Spring is approaching, and you decide to check your email.
The subject of the email is “Room Draw” in all caps with about 12 exclamation points.
Maybe you are feeling excited about preparing your rooming situation for next year. Or perhaps, you are feeling anxious and stressed about your future living situation, and the questions of where you will live and whom that will be with are consuming your mind.
On the Editorial Board, we’ve dealt with mixed experiences regarding room draw. Many students have felt confused or overwhelmed by the room draw process, and a few have endured struggles when attempting to switch residence halls.
The stress and anxiety surrounding room draw that is experienced by many Taylor students is seemingly unnecessary and may be caused by several different factors.
First, the long email students receive about room draw comes across as confusing or complex.
“It was both a lot of information and a little vague,” sophomore Katelyn Bertsche said.
Bertsche’s lack of clarity on the room draw process made it difficult when it came time for her to find a roommate for the following year. She did not have a roommate her freshman year and was left to find one on her own for her sophomore year.
“What was stressful for me was that if I couldn’t find a roommate, I would have had to go into room draw and possibly lose my room,” Bertsche said. “But also I don’t know if that’s how it would have worked because the process is confusing.”
So, how does this whole process go down?
Housing Coordinator Lori Slater summarized the process and what students can expect from it.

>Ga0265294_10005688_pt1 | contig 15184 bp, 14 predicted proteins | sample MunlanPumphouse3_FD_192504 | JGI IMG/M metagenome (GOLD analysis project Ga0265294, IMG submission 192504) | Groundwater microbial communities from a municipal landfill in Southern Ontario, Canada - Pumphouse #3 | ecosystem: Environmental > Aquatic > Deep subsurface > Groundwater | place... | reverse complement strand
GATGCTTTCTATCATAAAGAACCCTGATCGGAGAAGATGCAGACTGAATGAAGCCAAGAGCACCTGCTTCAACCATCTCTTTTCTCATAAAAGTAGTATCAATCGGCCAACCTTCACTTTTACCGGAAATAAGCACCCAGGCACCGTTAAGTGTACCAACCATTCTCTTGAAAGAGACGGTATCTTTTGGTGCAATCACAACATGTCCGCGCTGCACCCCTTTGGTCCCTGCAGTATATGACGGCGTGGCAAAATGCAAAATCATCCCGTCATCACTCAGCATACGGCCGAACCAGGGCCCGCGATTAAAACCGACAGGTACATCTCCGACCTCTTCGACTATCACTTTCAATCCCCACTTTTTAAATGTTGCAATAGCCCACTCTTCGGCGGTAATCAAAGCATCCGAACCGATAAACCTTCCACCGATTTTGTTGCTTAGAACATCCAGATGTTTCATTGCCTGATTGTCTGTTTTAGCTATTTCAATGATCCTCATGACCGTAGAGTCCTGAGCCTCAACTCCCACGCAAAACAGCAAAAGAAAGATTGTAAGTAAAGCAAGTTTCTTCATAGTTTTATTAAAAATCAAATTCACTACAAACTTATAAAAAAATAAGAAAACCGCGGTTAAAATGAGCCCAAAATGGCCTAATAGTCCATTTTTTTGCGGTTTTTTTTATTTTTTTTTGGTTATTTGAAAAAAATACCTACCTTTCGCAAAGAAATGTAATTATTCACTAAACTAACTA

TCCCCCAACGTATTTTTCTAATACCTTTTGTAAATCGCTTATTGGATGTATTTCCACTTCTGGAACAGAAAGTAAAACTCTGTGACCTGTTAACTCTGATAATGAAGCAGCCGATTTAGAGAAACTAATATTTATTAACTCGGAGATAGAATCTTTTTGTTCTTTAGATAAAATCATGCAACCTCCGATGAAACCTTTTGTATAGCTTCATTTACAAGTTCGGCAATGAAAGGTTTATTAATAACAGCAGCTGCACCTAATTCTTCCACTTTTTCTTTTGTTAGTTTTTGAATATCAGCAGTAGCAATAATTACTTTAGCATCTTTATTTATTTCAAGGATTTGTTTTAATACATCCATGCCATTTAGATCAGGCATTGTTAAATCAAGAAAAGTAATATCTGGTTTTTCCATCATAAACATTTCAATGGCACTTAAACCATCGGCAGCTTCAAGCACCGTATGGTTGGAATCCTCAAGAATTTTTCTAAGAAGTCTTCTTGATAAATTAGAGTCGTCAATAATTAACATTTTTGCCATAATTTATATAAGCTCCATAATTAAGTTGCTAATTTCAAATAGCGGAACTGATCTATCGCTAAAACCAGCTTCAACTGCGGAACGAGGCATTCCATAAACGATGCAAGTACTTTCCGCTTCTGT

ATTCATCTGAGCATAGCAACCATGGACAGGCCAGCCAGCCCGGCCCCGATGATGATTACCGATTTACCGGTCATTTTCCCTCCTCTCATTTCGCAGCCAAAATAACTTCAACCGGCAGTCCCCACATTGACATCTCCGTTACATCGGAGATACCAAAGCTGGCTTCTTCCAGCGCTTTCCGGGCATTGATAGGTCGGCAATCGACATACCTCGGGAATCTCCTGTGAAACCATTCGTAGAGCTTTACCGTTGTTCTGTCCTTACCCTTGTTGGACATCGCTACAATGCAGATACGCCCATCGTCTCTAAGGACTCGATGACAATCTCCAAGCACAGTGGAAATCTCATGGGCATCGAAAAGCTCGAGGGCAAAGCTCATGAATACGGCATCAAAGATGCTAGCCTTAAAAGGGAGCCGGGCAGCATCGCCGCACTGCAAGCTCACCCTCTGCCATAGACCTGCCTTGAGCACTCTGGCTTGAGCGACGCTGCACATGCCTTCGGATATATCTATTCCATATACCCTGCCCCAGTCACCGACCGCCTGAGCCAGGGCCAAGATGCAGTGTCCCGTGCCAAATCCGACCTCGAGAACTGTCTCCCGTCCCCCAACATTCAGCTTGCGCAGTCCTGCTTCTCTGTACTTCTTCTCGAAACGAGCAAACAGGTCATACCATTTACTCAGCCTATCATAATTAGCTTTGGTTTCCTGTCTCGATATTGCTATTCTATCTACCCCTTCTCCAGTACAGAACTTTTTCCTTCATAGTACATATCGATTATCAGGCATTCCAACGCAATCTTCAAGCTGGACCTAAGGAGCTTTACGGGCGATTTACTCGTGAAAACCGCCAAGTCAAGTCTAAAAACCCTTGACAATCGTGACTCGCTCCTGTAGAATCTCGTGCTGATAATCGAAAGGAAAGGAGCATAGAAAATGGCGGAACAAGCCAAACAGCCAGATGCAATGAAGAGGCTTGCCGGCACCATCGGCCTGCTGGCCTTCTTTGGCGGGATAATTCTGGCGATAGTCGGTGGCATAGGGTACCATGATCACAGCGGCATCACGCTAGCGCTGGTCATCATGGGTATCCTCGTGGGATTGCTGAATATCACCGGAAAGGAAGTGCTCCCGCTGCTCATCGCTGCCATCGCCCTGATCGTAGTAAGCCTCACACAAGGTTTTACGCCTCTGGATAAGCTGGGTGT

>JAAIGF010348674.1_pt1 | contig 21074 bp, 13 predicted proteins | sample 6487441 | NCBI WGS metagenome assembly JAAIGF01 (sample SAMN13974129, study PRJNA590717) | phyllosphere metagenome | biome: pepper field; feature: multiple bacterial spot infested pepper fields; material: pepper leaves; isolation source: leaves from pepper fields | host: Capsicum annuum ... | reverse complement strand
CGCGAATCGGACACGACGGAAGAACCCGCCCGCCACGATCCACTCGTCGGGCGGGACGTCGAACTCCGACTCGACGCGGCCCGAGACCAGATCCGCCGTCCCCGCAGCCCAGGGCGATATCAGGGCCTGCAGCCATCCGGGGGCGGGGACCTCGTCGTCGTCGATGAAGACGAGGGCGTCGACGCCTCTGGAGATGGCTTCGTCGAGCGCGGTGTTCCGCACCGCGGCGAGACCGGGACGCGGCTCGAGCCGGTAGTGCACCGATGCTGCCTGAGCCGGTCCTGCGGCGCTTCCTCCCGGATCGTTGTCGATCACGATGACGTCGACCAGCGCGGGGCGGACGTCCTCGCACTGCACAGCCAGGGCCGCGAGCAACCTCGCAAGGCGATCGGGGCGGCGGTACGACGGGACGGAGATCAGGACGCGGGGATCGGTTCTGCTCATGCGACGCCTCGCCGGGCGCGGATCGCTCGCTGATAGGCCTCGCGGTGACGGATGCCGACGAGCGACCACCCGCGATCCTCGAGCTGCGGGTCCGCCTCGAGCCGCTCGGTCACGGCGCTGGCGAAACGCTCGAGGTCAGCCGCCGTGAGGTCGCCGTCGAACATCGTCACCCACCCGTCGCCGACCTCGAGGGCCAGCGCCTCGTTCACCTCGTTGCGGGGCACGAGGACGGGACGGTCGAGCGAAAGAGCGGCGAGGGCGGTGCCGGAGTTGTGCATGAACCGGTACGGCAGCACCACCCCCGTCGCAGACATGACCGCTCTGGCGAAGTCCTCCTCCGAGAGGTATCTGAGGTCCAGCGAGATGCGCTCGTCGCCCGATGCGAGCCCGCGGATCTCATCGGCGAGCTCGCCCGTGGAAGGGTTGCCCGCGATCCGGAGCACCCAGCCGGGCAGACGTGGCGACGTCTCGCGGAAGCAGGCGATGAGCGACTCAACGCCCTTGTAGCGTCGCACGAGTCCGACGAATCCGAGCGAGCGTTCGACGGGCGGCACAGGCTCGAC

“In April every year, we have the squatting process, and that’s where students can choose to keep their own room with a roommate as long as the room is full,” Slater said. “They can request to squat their room, and if they choose to go through (the) room draw then that is the following week after the squatting process.”
Since a room must be “full” in order to be squatted, students without roommates must enter room draw and risk losing their room and having to move off their wing. This can cause stress and furthermore, devastation among Taylor students.
Additionally, the process of moving from one residence hall to another can be challenging for students.
Last year, sophomore Emma Brosious was hoping to switch residence halls and ran into several roadblocks.
“It was a frustrating process trying to navigate how to switch dorms and the whole room draw process,” Brosious said. “It took a lot of effort on my part to take initiative and search for rooming possibilities. It was just difficult, and I felt like I wasn’t getting much assistance or support.”
Brosious is undoubtedly not the only student who has struggled with the process of moving to a new residence hall.
Students who hope to move to a new residence hall with a roommate from a hall other than the one they are moving to are almost guaranteed to not be able to do so.
“The best way for a student to secure a spot in a new residence hall would be to move with someone that already lives in that building and is possibly losing their roommate,” Slater said.
In the future, we believe it would be helpful if students received more clear and detailed information about room draw.
Students would benefit from a clear list of steps or a flow chart containing options for when they do not have a roommate and are hoping to stay on their wing or floor or for when they are hoping to move to a new residence hall.
Regardless, we appreciate the hard work that the Taylor housing staff puts in on a daily basis to ensure the happiness of the student body. No one would have a place to live without their efforts.
Navigating how to find new roommates and new residence halls may just be stressful processes to begin with. But, if Taylor could somehow reduce the stress and anxiety that is caused by these processes, students would be much better off.
The Our View represents the official opinion of the student newspaper on different issues, as determined by a consensus of The Echo Editorial Board members. Readers are welcome to submit their views on these issues in a letter to the editor to email@example.com